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By KIA Europe
February 11, 2020

Electrification-Led Design

The next time you see an electric vehicle (EV) coming toward you on the street, spare a thought for the marvel of design that it is.

At first glance, you may not think that it looks radically different from conventional internal combustion engine (ICE) cars you’re used to, but take a closer look at the front end, under the hood, or take a peek inside, and you may well be surprised to find how electrification-led design has revolutionized the common car. 

Electrification-led design is more human-centered, responding more closely to consumer needs. Connectivity transforms the car from a mere mode of transportation to something that is alive and communicating with electricity, the environment, and the outside world. 

Electrification is transforming car design and the future of mobility across six key areas: aesthetics and style, performance and drivability, and comfort and connectivity.

Aesthetics and Style

Think about what you want from a car. Like most people, once the cost is factored in, you probably want something that looks good, something that you can be proud to park on your front lawn in full view of the neighbors.

When designers first started designing EVs, they tried to make EVs look different from ICE cars.

Stylistically, the results invariably lacked aspirational image appeal.

Forward 20 years or so and some of the most beautiful cars in the world are EVs. This transformation has been informed by two countervailing factors: the unique requirements of new energy structures and overcoming the design limitations inherent in ICE-powered vehicles.

ICE car design has been constrained by the need for an engine, fuel tank, radiator, exhaust pipes, gearbox, oil systems, and central differential and driveshaft amongst other mechanical necessities required by internal combustion engines.

EVs, in contrast, have less need for air cooling so they can dispense with the grille, and have no emissions so they do not require exhaust pipes. With fewer moving parts, EV designers were able to experiment with shape and look, as well as to parlay the formerly-cluttered engine bay into more internal room for driver and passenger comfort or increased luggage space when compared with ICE vehicles. All this without having to increase the overall dimensions of the car. 

Electrification is also driving new design trends in vehicle color and trim. Blue, for example, has become the default interior display color for many EVs, symbolic of the car’s electrification and electronic devices.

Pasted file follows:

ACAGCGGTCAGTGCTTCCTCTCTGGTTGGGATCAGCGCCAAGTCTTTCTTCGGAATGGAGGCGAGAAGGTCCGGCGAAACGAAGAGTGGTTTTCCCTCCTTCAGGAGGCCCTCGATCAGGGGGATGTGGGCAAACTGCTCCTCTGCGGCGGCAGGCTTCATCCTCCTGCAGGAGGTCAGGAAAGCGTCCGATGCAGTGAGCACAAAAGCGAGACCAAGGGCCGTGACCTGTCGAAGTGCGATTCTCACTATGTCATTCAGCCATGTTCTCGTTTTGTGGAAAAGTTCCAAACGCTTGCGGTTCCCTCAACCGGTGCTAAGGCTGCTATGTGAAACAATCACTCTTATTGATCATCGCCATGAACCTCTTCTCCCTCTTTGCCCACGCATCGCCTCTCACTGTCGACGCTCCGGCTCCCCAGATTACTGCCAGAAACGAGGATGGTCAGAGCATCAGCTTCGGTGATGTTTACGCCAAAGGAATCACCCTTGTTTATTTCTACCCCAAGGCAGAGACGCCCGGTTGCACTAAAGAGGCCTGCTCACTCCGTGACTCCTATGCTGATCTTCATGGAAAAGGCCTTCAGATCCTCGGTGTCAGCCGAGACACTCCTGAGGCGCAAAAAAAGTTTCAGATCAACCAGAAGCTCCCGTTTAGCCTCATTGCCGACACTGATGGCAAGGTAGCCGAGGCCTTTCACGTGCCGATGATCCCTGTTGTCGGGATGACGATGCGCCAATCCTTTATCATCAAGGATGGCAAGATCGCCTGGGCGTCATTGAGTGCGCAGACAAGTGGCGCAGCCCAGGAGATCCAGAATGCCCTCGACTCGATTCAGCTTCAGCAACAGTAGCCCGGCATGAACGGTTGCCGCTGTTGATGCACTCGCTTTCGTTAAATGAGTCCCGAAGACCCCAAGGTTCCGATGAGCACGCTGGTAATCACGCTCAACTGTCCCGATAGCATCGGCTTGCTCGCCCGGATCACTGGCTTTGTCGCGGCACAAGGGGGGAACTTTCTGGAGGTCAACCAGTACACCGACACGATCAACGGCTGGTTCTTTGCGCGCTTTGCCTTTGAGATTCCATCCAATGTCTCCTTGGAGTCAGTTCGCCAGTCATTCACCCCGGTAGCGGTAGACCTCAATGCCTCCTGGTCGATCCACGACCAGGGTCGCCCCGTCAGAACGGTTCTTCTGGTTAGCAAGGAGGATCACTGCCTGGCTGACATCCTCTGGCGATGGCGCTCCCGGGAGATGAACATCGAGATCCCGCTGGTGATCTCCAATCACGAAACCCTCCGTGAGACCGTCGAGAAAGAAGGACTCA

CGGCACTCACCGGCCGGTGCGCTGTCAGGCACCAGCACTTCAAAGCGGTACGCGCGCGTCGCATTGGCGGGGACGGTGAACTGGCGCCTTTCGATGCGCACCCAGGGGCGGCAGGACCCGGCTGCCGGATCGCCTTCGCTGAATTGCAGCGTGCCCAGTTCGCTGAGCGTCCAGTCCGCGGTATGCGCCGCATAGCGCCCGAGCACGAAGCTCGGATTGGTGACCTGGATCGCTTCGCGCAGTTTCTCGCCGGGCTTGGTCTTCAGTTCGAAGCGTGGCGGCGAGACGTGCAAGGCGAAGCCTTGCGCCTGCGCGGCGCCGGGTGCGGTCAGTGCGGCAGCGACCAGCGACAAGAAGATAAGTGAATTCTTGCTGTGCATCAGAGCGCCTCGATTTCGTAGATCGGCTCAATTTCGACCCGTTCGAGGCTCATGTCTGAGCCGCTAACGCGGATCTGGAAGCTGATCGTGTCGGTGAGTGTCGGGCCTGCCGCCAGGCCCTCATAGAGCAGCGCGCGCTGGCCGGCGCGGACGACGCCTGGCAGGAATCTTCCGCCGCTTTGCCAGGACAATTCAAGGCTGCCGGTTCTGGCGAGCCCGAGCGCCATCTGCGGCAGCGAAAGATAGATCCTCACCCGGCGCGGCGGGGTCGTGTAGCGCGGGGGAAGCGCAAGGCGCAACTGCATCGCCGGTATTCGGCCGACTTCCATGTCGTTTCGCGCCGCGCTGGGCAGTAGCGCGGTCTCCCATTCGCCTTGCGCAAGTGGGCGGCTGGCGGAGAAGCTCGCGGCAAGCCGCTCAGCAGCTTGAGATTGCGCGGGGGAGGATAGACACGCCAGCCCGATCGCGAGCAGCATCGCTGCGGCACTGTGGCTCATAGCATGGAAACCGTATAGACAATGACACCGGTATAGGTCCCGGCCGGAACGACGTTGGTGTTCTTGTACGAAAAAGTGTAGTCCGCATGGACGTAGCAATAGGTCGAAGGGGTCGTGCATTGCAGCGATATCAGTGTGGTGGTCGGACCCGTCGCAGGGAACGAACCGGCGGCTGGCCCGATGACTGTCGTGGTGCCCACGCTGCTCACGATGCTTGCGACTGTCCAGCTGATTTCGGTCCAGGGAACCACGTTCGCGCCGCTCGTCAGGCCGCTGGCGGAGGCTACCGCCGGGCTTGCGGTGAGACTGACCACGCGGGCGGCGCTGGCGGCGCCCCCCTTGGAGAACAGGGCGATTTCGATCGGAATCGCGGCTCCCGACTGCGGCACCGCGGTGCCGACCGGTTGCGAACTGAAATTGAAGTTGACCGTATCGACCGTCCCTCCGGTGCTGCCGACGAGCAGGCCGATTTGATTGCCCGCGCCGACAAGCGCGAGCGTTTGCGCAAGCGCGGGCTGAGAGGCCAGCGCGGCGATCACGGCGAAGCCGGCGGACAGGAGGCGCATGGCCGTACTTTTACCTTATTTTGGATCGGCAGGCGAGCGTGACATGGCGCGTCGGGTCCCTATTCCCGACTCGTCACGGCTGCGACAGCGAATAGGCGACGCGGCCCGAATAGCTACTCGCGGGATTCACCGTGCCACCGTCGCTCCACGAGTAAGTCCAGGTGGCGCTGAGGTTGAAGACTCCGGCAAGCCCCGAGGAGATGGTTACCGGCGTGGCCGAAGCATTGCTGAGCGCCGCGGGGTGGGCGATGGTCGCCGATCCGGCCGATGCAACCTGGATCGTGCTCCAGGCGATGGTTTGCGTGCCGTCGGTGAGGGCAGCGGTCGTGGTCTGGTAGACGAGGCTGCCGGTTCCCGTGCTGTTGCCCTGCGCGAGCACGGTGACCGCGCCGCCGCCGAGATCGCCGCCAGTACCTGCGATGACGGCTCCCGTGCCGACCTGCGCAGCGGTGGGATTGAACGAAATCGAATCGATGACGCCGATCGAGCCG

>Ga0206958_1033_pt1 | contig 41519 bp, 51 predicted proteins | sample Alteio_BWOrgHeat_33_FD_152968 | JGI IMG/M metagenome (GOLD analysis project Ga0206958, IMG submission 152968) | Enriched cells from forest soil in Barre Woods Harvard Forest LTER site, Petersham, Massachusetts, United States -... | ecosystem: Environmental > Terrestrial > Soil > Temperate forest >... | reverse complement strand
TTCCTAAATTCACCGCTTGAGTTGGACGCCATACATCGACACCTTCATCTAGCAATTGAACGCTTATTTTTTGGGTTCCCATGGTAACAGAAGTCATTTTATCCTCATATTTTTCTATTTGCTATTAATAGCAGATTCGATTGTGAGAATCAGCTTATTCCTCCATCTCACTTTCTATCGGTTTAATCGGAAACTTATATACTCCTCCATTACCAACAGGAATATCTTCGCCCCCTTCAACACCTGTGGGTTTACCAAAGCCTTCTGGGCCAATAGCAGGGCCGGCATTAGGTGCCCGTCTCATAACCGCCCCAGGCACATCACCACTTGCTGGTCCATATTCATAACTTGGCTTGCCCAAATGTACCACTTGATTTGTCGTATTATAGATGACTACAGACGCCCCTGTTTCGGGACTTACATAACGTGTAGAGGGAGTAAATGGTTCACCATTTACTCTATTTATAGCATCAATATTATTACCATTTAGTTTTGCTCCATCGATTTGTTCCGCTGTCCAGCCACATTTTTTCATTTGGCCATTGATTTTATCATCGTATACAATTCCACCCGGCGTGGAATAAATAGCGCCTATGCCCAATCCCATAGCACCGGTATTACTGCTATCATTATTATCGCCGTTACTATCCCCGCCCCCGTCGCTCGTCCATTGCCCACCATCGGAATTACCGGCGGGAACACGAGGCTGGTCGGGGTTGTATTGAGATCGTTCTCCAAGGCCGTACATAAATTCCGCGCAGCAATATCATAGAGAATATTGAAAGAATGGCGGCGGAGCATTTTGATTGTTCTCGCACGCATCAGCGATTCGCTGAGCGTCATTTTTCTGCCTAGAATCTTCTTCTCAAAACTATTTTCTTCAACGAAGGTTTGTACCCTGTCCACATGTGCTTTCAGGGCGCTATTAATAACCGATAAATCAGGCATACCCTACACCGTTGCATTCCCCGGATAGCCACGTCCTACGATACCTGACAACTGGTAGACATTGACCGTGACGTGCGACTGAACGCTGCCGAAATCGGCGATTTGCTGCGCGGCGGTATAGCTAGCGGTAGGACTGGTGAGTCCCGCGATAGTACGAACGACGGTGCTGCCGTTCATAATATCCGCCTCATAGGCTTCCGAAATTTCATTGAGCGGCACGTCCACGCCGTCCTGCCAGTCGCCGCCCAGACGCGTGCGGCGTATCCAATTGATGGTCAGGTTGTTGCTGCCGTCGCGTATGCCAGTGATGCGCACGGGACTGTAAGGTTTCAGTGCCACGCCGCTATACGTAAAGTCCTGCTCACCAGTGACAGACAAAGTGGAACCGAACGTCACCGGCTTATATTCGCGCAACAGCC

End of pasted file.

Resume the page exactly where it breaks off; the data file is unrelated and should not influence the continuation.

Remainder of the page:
Electrification, of course, doesn’t just refer to the powertrain.

EVs are chock-full of electrics integrated into the build of the car. For example, plastic composites can be digitized or be embedded with lighting and sensors, allowing surfaces to respond to touch, change color or transmit information in response to the environment.

Additionally, lightweight transparent or translucent polycarbonate materials allow for more freedom in structural design and further distinguish EV design from conventional cars.

Performance and Drivability

Electrification has upended traditional car design both in terms of form and function. 

Electric motors, being more efficient, are designed smaller and more compact than internal combustion engines and they don’t have to be exclusively located under the hood, or in a rear compartment.  

A key consumer appeal of an EV is down to how they can now be designed for superior performance and drivability. With no need for a gearbox and strategically-placed noiseless motors, EVs deliver silent, smooth, instant torque and low center of gravity for exhilarating driving pleasure.

In an EV this level of performance is available to all brands and models at all price points whether luxury, premium or mainstream.

In effect, electrification has democratized performance design in automobiles. 

Interior Comfort and Connectivity

Conventional ICE cars have increasingly become more wired and connected. They are not, however, designed from that starting point.

But EVS are.

EVs are not designed around an engine. Rather, they are increasingly designed more like mobile user experience vehicles, where there is a complex balance of consumer connectivity incorporating smart sensors, advanced driver-assist technologies, and control functionality of the vehicle.

Correspondingly the interior of EVs is emerging as an area where electrification has had one of its greatest impacts on design. EVs are designed with more space and legroom, increasingly with instrumentation replaced by screens that relay bumper-fed data, location and proximity co-ordinates for collision avoidance, as well as function as centers of productivity or entertainment. 

A New Era of Design

Electrification has ushered in a new era in mobility design impacting not only style and aesthetics but also performance, comfort, and functionality, enabling design freedom previously curtailed by the limitations of internal combustion engines and the need to design around them.

As a result, the automobile will never be the same again as it undergoes successive transformations.

In the process, electrification-led design is not only changing the way cars look but changing how we look at cars.


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